“They were working with 80 or 90 Muslim women, encouraging them to study and go to college and I would spend time talking to them and challenging social orthodoxies in a very gentle, inclusive way by bringing the men from their families into the picture. We wanted them to understand that it was only to their benefit if their women would evolve, and learn and earn money.”
With Akshara, I’m also working on a plan to reach out to secondary victims of rape and violence. When a woman is assaulted, there is not only the woman who needs all kinds of support; there is also an ashamed father, an angry husband and an embarrassed brother who need support and counselling.”
With Oxfam India, Bose is working in seven states of India on the Dalit issue, women issues and Muslim rights. “When I joined this very august bunch of global ambassadors, it was not for the glamour but because I believe these are the most crucial rights that will free the soul of India in the future. Oxfam India is doing some solid and deeply gratifying work, for instance, the empowerment of women farmers in India.”
In 2007, he started The Foundation, dedicated to the removal of discrimination from all walks of life. “We work closely with child sexual abuse and provide education to children in the farthest corners of the country from Kashmir to the Andaman Islands. We look after 16 kids right now from age six right up to college-gojing students.”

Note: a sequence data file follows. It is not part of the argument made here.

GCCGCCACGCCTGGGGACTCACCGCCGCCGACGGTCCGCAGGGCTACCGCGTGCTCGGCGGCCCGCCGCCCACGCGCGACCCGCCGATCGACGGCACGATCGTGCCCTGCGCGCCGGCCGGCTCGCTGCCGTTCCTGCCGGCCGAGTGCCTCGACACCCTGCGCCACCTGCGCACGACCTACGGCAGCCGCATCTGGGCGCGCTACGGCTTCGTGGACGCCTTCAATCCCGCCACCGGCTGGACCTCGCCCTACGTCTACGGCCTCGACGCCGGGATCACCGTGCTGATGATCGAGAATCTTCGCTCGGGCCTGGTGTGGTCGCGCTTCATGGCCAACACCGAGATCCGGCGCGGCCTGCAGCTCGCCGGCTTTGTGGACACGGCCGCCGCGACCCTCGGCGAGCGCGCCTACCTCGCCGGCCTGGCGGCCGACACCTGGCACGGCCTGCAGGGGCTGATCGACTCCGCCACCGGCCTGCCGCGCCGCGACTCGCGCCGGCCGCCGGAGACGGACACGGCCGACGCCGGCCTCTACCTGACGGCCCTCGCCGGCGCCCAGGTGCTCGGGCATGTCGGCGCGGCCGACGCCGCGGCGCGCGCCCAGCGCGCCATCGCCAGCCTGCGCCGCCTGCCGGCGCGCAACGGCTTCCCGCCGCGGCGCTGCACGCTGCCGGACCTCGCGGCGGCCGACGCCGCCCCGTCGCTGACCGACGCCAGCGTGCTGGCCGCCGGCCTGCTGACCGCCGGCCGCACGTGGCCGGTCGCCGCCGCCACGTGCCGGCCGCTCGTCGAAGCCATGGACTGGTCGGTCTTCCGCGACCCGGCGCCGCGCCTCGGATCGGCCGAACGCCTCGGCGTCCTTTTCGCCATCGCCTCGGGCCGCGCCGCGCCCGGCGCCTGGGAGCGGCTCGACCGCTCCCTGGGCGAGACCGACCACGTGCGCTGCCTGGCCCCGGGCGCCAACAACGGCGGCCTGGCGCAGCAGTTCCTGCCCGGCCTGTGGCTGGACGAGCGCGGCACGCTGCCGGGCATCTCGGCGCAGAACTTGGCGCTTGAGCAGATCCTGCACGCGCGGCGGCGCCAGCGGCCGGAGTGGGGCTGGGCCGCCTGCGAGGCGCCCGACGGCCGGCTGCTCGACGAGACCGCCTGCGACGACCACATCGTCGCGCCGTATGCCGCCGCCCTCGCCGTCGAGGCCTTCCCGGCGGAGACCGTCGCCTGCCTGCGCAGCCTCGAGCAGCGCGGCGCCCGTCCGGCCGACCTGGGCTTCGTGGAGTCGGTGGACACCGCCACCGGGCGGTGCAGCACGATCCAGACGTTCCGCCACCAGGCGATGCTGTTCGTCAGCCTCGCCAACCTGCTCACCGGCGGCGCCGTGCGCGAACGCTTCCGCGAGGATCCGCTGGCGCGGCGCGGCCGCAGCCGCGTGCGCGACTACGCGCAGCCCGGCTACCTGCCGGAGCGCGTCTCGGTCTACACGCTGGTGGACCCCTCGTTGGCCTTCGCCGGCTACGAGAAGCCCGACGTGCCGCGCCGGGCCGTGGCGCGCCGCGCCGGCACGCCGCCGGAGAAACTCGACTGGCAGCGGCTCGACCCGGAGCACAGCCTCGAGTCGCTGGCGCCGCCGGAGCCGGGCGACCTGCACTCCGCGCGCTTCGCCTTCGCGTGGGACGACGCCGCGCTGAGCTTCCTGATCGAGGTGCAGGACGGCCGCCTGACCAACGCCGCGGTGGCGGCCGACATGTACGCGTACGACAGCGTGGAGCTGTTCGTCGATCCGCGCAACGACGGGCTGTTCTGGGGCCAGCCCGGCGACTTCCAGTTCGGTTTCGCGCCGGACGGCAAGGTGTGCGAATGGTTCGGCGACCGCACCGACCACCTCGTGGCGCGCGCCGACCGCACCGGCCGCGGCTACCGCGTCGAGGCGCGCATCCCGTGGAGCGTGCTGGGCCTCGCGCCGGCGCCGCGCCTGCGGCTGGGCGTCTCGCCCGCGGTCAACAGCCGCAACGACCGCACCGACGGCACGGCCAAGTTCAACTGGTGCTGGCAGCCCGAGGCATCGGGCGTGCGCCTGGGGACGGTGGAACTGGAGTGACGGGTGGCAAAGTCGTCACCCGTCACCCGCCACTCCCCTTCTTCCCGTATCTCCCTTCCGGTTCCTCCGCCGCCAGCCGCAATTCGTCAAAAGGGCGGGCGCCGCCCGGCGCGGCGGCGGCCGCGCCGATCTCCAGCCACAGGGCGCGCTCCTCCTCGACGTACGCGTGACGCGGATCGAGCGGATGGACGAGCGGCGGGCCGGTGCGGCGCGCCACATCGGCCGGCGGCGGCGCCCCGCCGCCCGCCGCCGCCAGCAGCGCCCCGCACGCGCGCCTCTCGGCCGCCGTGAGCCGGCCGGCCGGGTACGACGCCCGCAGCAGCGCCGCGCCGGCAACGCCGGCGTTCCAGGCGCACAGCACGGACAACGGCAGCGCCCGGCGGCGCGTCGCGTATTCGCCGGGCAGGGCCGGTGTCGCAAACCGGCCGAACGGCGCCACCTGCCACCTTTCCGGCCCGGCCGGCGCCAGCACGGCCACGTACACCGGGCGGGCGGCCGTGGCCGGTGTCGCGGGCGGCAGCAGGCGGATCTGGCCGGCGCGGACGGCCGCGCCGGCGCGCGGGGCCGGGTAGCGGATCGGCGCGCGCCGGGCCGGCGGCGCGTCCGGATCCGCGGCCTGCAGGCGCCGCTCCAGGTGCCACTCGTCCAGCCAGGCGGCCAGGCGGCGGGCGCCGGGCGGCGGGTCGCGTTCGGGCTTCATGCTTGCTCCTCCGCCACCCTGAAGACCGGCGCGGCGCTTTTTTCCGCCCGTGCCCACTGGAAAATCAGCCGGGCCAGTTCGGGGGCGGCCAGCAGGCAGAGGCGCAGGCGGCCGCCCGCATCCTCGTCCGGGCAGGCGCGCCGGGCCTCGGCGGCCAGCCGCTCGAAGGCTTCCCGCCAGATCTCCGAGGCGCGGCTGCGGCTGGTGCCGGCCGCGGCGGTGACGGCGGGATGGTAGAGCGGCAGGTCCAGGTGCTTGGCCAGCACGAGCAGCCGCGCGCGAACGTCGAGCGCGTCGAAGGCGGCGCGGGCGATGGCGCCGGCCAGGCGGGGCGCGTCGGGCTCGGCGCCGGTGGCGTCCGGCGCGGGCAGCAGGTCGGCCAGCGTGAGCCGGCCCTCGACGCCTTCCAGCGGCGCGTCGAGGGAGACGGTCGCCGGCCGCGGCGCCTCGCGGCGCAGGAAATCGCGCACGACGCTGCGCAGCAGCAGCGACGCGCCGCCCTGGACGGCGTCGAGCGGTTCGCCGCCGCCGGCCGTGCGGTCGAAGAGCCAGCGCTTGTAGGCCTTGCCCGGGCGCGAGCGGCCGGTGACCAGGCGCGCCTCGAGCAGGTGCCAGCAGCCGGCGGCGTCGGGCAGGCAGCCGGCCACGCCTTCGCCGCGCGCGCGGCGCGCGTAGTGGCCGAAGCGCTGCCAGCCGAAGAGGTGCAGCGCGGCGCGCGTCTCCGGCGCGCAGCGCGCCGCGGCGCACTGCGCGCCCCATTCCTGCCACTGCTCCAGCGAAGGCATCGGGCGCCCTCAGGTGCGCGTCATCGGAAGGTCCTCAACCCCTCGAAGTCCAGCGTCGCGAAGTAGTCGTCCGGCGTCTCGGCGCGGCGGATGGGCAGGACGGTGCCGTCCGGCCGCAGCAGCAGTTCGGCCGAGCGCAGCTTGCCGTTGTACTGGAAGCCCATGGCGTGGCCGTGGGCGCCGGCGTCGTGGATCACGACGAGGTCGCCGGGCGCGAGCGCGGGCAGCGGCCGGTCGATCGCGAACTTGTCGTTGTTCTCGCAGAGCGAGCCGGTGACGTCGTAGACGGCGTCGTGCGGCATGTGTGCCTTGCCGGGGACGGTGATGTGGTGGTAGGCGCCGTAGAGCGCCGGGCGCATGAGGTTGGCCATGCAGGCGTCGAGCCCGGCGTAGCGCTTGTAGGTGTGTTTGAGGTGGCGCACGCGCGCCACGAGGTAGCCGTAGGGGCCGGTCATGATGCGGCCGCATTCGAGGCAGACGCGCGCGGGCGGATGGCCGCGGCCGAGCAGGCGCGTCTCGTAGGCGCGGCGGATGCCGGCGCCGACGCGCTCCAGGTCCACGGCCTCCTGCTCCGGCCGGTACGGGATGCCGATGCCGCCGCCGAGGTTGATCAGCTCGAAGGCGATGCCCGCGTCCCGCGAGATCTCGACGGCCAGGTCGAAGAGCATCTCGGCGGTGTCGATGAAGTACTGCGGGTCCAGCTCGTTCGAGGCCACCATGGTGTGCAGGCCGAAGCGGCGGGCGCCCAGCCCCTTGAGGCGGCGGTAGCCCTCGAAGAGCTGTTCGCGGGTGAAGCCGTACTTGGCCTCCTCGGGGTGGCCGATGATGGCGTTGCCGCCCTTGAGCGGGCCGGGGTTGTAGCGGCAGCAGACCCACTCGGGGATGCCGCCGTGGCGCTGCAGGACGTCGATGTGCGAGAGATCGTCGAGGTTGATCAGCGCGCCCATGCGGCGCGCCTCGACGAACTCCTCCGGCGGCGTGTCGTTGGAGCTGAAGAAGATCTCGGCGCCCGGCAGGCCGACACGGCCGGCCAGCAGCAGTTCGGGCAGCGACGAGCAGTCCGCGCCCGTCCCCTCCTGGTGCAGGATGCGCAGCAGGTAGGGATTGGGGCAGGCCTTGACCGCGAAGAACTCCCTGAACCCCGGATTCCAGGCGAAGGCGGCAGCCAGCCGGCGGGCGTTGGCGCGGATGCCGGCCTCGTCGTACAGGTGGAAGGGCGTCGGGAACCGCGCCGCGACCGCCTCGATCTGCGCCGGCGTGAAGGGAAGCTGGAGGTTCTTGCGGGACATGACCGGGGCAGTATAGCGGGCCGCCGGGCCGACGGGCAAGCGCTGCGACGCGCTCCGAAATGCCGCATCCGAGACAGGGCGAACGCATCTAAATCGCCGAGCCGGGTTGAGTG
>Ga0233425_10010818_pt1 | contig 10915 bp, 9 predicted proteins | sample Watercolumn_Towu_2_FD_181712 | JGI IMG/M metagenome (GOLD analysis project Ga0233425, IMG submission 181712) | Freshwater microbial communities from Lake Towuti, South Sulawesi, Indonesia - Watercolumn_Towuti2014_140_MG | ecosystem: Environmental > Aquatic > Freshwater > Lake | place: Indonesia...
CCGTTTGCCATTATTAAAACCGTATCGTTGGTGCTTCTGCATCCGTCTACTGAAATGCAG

Where do the funds come from? “I actually don’t ask anyone for money. I happen to know some world champions and the best fundraisers and we conducted auctions of their memorabilia like Scarlett Johansson’s earrings from Girl with a Pearl Earring, Colin Firth’s signet ring from The King’s Speech, Roger Federer’s shoes, India’s Olympic gold-medal winning shooter, Abhinav Bhindra’s rifle that he used for six years and Tendulkar’s bat that he used to score 163 runs against New Zealand. More money came from memorabilia donated by Nadal, Schumacher, Viswanathan Anand, Maria Sharapova and Messi.”
Two years ago at their annual fundraiser in Dubai, Oxfam International were still below the target that the organisation had set for itself even after most of the auction for 11 pieces was through. Bose was supposed to raise money for flood razed schools in Pakistan. “So I said that no matter how rich or how poor, from Bill Gates to a poor farmer, every father puts money aside for his children’s education even if it is just a rupee coin going into a mud pot because every parent inherently believes that their purpose of life is to give their child a life better than their own.